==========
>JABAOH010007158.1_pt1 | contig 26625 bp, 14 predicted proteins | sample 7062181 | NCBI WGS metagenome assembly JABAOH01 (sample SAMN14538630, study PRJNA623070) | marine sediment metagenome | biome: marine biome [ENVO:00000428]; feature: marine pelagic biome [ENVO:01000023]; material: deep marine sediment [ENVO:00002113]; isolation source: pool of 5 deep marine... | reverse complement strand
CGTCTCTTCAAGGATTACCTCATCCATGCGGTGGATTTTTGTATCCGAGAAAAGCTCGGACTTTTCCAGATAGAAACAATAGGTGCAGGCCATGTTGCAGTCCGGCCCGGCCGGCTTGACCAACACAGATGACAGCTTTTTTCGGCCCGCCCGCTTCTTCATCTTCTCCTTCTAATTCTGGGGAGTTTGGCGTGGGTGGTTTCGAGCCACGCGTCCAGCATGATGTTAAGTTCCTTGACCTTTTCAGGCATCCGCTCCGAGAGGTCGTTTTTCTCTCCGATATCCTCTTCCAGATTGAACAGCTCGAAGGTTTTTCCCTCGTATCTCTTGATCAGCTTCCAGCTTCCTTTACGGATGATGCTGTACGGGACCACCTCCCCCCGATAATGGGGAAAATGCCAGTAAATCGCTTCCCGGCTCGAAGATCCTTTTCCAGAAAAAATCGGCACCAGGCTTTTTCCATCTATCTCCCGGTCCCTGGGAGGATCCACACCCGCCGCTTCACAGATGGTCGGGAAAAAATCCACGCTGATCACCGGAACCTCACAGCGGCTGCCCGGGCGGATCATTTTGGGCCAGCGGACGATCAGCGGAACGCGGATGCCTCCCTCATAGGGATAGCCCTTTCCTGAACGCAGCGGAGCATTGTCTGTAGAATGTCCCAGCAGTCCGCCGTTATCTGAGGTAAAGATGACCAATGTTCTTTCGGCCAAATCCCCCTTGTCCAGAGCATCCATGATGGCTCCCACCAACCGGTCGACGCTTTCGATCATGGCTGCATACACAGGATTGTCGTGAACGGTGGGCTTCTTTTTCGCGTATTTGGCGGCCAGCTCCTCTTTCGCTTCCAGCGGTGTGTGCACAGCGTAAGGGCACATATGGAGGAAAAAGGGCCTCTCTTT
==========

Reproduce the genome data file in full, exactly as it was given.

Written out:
>JABAOH010007158.1_pt1 | contig 26625 bp, 14 predicted proteins | sample 7062181 | NCBI WGS metagenome assembly JABAOH01 (sample SAMN14538630, study PRJNA623070) | marine sediment metagenome | biome: marine biome [ENVO:00000428]; feature: marine pelagic biome [ENVO:01000023]; material: deep marine sediment [ENVO:00002113]; isolation source: pool of 5 deep marine... | reverse complement strand
CGTCTCTTCAAGGATTACCTCATCCATGCGGTGGATTTTTGTATCCGAGAAAAGCTCGGACTTTTCCAGATAGAAACAATAGGTGCAGGCCATGTTGCAGTCCGGCCCGGCCGGCTTGACCAACACAGATGACAGCTTTTTTCGGCCCGCCCGCTTCTTCATCTTCTCCTTCTAATTCTGGGGAGTTTGGCGTGGGTGGTTTCGAGCCACGCGTCCAGCATGATGTTAAGTTCCTTGACCTTTTCAGGCATCCGCTCCGAGAGGTCGTTTTTCTCTCCGATATCCTCTTCCAGATTGAACAGCTCGAAGGTTTTTCCCTCGTATCTCTTGATCAGCTTCCAGCTTCCTTTACGGATGATGCTGTACGGGACCACCTCCCCCCGATAATGGGGAAAATGCCAGTAAATCGCTTCCCGGCTCGAAGATCCTTTTCCAGAAAAAATCGGCACCAGGCTTTTTCCATCTATCTCCCGGTCCCTGGGAGGATCCACACCCGCCGCTTCACAGATGGTCGGGAAAAAATCCACGCTGATCACCGGAACCTCACAGCGGCTGCCCGGGCGGATCATTTTGGGCCAGCGGACGATCAGCGGAACGCGGATGCCTCCCTCATAGGGATAGCCCTTTCCTGAACGCAGCGGAGCATTGTCTGTAGAATGTCCCAGCAGTCCGCCGTTATCTGAGGTAAAGATGACCAATGTTCTTTCGGCCAAATCCCCCTTGTCCAGAGCATCCATGATGGCTCCCACCAACCGGTCGACGCTTTCGATCATGGCTGCATACACAGGATTGTCGTGAACGGTGGGCTTCTTTTTCGCGTATTTGGCGGCCAGCTCCTCTTTCGCTTCCAGCGGTGTGTGCACAGCGTAAGGGCACATATGGAGGAAAAAGGGCCTCTCTTT